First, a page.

slice(). In this tutorial, we will learn how to use these methods and what to do if you just need to get a single string character.
Get an Index Of a String
 (square brackets) containing the index of the character to get. String indexes start at
0 and count up.
var str = 'hello'; console.log(str);
The substring() Method
The substring method will allow us to get a range of indexes from a string. To use it pass substring after the string variable using a
. (dot). Inside the
() (parenthesis) of
substring() pass in two numerical arguments; the start index to include and the end index to exclude.
var str = 'cats' var output = str.substring(1, 3); console.log(output);
In cats a is at index
1 and s is at index
3, since the behaviour of
substring() is to exclude the end index we got
The substr() Method
substr() method works just like
substring() except for two key differences; the end index is included and the start index can be negative. Let's use the same example as above, this time with
var str = 'catsy' var output = str.substr(1, 3); console.log(output);
Indeed the end index (
3) was included so the result is
Using a Negative Index with substr() to Get Characters from the End of a String
Negative indexes can be used with
substr() to get characters from the end of a string. In the example below, we will get the last four characters from the string
var str = 'database' var output = str.substr(-4); console.log(output);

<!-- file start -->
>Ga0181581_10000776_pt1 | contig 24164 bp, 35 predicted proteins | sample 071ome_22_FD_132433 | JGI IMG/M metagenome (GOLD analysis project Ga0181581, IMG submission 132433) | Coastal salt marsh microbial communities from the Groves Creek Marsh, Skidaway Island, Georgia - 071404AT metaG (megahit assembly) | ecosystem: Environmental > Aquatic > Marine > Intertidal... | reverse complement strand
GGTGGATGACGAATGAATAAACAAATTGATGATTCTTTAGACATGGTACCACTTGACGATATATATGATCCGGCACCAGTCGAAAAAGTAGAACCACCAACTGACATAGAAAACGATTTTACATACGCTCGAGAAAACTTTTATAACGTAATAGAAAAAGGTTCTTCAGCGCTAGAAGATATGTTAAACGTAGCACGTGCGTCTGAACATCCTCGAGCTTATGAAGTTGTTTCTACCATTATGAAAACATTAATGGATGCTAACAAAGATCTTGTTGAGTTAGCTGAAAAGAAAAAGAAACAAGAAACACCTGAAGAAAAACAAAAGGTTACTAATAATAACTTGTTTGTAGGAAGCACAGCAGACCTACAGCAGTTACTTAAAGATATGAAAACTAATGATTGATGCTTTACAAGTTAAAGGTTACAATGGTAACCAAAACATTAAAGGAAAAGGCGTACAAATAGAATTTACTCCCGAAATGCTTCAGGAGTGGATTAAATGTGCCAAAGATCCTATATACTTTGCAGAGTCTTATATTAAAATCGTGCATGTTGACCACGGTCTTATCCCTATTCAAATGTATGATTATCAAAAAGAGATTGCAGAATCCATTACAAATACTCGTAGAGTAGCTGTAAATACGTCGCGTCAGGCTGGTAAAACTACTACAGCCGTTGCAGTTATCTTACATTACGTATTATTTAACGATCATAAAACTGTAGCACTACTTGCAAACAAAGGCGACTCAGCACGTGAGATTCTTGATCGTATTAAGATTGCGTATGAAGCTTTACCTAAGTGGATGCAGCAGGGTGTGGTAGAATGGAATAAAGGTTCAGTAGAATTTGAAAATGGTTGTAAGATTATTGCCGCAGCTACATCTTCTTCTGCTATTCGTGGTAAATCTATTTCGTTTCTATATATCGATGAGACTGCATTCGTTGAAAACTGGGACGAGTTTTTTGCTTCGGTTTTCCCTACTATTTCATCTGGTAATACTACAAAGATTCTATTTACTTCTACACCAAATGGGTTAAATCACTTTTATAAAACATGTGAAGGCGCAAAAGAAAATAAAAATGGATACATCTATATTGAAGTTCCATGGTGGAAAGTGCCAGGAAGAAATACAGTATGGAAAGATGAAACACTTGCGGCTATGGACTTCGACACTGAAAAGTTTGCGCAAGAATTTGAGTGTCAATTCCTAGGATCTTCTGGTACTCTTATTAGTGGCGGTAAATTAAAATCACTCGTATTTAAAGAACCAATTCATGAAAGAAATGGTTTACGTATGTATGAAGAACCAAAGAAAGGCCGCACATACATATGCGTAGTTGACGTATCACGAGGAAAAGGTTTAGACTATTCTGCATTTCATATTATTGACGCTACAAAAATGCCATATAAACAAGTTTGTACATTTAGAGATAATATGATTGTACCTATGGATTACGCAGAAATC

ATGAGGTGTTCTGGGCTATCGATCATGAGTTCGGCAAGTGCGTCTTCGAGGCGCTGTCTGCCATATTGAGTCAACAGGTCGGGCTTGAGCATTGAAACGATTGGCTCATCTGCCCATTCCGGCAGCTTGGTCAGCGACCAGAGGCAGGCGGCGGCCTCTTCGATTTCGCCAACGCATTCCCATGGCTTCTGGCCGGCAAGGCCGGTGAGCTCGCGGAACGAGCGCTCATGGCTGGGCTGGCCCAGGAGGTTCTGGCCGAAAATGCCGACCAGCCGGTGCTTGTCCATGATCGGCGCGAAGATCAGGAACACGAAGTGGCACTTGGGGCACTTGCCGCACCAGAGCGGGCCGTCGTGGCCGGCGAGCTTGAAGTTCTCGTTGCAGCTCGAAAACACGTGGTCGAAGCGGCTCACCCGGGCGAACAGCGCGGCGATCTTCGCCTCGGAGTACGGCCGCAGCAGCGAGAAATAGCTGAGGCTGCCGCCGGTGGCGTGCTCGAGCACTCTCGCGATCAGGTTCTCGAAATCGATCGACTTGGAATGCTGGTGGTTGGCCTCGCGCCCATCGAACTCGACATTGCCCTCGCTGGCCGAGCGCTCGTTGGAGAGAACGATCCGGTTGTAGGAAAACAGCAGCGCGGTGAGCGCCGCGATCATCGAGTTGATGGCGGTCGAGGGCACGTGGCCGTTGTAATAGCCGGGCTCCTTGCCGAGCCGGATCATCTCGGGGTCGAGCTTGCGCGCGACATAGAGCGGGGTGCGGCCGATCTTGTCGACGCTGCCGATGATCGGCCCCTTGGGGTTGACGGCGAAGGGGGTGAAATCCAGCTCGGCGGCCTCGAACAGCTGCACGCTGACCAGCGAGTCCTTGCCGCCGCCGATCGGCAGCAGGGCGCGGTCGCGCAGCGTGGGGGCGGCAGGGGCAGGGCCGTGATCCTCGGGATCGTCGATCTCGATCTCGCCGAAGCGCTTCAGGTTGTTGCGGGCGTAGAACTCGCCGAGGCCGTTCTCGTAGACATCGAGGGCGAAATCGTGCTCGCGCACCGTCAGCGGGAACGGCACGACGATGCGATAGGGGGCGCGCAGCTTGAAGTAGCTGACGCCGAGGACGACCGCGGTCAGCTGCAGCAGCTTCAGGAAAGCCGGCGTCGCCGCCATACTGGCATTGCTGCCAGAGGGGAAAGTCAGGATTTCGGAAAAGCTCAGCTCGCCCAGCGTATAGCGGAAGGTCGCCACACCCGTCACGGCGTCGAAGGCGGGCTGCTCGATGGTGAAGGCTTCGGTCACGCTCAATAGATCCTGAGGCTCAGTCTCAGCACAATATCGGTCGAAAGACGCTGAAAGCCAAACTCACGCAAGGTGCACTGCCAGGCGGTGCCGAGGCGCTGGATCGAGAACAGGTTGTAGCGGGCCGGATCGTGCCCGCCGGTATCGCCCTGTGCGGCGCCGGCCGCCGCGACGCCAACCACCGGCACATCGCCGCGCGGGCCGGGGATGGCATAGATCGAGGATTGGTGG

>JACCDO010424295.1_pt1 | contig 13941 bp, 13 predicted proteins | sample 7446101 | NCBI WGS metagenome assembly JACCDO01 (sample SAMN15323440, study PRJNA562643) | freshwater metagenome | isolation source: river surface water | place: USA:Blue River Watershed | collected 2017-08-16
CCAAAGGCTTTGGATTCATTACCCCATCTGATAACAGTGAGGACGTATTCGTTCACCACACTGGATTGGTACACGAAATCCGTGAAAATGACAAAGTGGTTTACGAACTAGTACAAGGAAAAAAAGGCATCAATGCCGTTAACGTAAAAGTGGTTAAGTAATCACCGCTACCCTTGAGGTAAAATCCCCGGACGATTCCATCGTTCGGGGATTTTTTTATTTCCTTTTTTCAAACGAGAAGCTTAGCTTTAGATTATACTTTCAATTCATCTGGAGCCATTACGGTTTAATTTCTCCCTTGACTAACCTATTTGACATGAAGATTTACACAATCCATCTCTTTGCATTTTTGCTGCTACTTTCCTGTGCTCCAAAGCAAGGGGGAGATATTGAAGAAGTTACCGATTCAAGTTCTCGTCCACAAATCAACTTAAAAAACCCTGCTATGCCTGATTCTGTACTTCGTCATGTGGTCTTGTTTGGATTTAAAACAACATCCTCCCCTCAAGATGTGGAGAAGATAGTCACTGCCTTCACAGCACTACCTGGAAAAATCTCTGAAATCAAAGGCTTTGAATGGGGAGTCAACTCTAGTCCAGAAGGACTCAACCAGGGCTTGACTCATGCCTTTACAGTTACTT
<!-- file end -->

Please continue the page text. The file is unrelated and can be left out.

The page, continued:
The slice() Method
slice() behaves in an almost identical way to
substring() except you can use negative indexes and it won't “flip” the index arguments if the start index is greater than the end index.
var str = 'database' var output = str.slice(1, 3); console.log(output);
It is possible to get characters starting from the end of the string with
slice() by using a negative index.
var str = 'database' var output = str.slice(-4); console.log(output);
How to Check if a String Contains a Substring
To check if a string contains a substring use the
includes() method, passing the substring to look for as the first argument.
var str = 'the quick brown fox' var output = str.includes('fox'); console.log(output);
It is also possible to check if a substring exists after an index by passing the start index as the second argument.
var str = 'the quick brown fox' var output = str.includes('quick', 10); console.log(output);
You now know how to get parts of a string using three different substring methods and how those methods behave slightly different from one another. You also know how to check if substrings exist in a string using the includes() method.